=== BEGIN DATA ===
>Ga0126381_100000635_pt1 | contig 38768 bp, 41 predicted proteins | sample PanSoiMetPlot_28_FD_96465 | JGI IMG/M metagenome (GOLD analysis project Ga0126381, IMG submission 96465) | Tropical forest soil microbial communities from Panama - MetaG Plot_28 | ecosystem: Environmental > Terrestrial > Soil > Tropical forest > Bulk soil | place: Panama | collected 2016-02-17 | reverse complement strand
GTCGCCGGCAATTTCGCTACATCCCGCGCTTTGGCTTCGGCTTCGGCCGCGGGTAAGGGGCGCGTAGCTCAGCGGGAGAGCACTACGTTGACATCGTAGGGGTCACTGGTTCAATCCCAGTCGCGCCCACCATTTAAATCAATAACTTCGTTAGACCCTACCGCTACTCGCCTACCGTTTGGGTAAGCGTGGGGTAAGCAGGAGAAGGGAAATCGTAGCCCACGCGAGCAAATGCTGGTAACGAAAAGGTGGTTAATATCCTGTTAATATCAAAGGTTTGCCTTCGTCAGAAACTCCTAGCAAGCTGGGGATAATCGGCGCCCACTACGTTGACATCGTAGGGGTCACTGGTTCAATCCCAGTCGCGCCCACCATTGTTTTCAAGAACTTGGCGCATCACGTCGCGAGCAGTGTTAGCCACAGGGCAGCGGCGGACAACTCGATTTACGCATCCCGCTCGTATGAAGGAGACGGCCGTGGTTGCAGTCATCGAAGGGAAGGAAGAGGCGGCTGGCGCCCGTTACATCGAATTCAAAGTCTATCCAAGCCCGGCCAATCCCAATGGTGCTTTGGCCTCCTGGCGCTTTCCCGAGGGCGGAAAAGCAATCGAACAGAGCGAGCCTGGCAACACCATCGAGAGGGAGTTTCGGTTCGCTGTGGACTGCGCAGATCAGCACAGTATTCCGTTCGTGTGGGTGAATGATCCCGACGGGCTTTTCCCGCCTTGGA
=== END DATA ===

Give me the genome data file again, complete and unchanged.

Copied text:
>Ga0126381_100000635_pt1 | contig 38768 bp, 41 predicted proteins | sample PanSoiMetPlot_28_FD_96465 | JGI IMG/M metagenome (GOLD analysis project Ga0126381, IMG submission 96465) | Tropical forest soil microbial communities from Panama - MetaG Plot_28 | ecosystem: Environmental > Terrestrial > Soil > Tropical forest > Bulk soil | place: Panama | collected 2016-02-17 | reverse complement strand
GTCGCCGGCAATTTCGCTACATCCCGCGCTTTGGCTTCGGCTTCGGCCGCGGGTAAGGGGCGCGTAGCTCAGCGGGAGAGCACTACGTTGACATCGTAGGGGTCACTGGTTCAATCCCAGTCGCGCCCACCATTTAAATCAATAACTTCGTTAGACCCTACCGCTACTCGCCTACCGTTTGGGTAAGCGTGGGGTAAGCAGGAGAAGGGAAATCGTAGCCCACGCGAGCAAATGCTGGTAACGAAAAGGTGGTTAATATCCTGTTAATATCAAAGGTTTGCCTTCGTCAGAAACTCCTAGCAAGCTGGGGATAATCGGCGCCCACTACGTTGACATCGTAGGGGTCACTGGTTCAATCCCAGTCGCGCCCACCATTGTTTTCAAGAACTTGGCGCATCACGTCGCGAGCAGTGTTAGCCACAGGGCAGCGGCGGACAACTCGATTTACGCATCCCGCTCGTATGAAGGAGACGGCCGTGGTTGCAGTCATCGAAGGGAAGGAAGAGGCGGCTGGCGCCCGTTACATCGAATTCAAAGTCTATCCAAGCCCGGCCAATCCCAATGGTGCTTTGGCCTCCTGGCGCTTTCCCGAGGGCGGAAAAGCAATCGAACAGAGCGAGCCTGGCAACACCATCGAGAGGGAGTTTCGGTTCGCTGTGGACTGCGCAGATCAGCACAGTATTCCGTTCGTGTGGGTGAATGATCCCGACGGGCTTTTCCCGCCTTGGA